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Is flexible working good for business?

As Director of Business Solutions at O2, Gavin Franks knows more than most about the benefits or otherwise of offering flexible working to employees. Here’s why he thinks it can be just as good for employers’ bottom line as it is for employees’ work-life balance.

Gavin Franks, Director of Business Solutions at O2


Where are you reading this? At work, no doubt. Although, strictly speaking, being ‘at work’ these days narrows your geographical location down to, well, nowhere in particular. With advancements in connectivity catching up with (and even dictating) today’s business culture, the long-talked about ‘work anywhere’ era is well and truly upon us.

Unshackled from our desks, we’re spending increasing amounts of time working in the home office, the local coffee shop, the park. But ‘the modern way’ brings with it a couple of interesting questions too. Like ‘are the hours saved by not commuting to the office my own time or my employer’s?’ And ‘if we’re supposed to be ‘always on’ must I really be always contactable?’ In short, are the up-sides to remote working in favour of the employer or the employee?


Bottom line benefits

The fact is, both sides stand to benefit hugely from the flexibility that improved connectivity brings. But it’s vital for a company to set its stall out right at the outset – establishing clear rules of engagement early.

Even so, one tech giant made the headlines not so long ago when it banned 12,000 staff from working remotely. Which takes me back to one of my favourite subjects – that perceived barriers to flexible working are often cultural rather than practical.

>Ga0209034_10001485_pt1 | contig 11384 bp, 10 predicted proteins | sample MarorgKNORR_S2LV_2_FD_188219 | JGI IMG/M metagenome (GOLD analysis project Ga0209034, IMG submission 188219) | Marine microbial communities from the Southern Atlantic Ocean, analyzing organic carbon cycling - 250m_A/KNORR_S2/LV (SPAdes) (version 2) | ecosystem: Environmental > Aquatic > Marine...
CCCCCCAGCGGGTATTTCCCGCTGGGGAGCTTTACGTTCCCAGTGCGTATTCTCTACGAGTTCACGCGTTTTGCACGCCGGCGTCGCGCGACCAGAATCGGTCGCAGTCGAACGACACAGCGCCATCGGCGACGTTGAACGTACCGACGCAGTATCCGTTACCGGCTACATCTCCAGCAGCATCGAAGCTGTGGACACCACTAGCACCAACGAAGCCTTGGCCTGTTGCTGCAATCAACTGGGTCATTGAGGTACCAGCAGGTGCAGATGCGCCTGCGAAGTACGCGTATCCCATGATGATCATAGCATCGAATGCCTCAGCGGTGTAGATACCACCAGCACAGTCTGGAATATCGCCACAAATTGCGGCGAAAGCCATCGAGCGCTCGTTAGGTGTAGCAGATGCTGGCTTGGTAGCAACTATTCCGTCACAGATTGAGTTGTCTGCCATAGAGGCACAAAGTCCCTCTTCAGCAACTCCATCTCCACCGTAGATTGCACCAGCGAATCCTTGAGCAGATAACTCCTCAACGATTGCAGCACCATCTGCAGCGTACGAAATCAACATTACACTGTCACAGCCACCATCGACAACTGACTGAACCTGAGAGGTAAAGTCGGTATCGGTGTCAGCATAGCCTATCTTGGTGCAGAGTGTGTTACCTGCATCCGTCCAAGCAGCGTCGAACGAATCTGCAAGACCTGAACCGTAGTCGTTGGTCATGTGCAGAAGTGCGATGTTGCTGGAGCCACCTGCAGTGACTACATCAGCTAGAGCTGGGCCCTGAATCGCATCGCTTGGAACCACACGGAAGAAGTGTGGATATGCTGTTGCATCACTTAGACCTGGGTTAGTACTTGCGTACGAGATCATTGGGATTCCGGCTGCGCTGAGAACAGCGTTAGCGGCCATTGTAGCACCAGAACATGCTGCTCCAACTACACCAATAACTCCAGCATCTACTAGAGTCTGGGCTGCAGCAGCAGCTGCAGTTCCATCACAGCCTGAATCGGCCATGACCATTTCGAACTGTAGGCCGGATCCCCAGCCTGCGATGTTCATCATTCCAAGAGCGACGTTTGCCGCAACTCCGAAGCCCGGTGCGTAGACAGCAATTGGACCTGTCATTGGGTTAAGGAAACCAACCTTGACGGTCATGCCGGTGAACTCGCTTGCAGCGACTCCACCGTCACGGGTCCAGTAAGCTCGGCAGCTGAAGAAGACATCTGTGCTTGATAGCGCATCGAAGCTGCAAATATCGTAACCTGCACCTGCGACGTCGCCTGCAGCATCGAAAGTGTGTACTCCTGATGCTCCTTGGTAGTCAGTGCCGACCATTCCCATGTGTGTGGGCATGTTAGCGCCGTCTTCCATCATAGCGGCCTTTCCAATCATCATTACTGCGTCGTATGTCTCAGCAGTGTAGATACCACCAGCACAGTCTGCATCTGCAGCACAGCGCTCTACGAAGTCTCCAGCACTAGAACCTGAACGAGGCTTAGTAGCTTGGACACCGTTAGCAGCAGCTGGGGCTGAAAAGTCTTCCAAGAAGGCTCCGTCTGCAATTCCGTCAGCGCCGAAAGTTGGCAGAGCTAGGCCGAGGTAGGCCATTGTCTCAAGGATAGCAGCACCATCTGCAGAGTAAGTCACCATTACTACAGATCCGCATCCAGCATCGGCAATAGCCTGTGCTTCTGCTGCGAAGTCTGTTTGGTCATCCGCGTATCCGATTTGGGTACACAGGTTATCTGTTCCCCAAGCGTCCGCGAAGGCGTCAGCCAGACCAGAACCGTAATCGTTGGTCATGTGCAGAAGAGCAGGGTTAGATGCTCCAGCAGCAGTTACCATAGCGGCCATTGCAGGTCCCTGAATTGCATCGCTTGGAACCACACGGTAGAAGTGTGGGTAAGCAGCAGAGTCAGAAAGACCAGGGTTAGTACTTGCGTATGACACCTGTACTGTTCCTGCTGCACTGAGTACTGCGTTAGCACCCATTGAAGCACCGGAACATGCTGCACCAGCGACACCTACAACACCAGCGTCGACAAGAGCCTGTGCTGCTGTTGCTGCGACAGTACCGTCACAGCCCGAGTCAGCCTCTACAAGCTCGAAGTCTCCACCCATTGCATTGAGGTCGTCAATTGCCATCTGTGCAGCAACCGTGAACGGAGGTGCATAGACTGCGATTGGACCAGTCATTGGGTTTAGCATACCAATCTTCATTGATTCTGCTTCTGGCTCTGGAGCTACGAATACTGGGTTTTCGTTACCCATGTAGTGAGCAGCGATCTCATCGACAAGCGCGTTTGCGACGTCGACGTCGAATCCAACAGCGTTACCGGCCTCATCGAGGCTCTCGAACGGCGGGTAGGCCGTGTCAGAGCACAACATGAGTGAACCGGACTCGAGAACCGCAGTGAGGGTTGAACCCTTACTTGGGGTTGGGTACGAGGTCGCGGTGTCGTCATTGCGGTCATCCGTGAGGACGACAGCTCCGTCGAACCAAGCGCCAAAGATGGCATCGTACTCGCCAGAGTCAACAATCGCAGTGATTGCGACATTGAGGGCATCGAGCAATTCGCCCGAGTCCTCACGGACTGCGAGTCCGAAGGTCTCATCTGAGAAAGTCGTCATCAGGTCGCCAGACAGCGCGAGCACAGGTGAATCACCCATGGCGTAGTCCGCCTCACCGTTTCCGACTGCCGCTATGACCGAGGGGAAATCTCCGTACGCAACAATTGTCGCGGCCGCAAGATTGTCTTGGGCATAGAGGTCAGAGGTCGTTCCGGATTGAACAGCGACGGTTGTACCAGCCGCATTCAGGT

Back in 2012, we put our money where our mouths were and asked 2,500 of our O2 head office employees to work remotely for a day. 88% of them said that they were at least as productive as on a normal day at the office, with 36% claiming to have been more productive.

Our people saved thousands of hours of commuting time, and many chose to spend this working. And as we’ve sustained our commitment to flexible working following the pilot, we’ve continued to reap the rewards – like saving our own business over £3m as a direct result.


Technology is crucial

Of course, the pilot would have been a failure if the technology had let everyone down. But if people have the right tools for their role, like efficient cloud connectivity and secure business apps, as well as the support and encouragement of their managers and peers, the sky’s the limit. In fact, I’m sometimes surprised how the debate on the benefits of flexible working endures, given the powerful evidence in its favour. A YouGov survey revealed that businesses are banking £2.2b in savings every week thanks to mobile technology; and saving 9.4m hours a week too.

It’s an ethos and a model available to any business – whatever its size. All you need is a shift in the way you view the working day, and the secure, reliable connectivity technology to make it happen.



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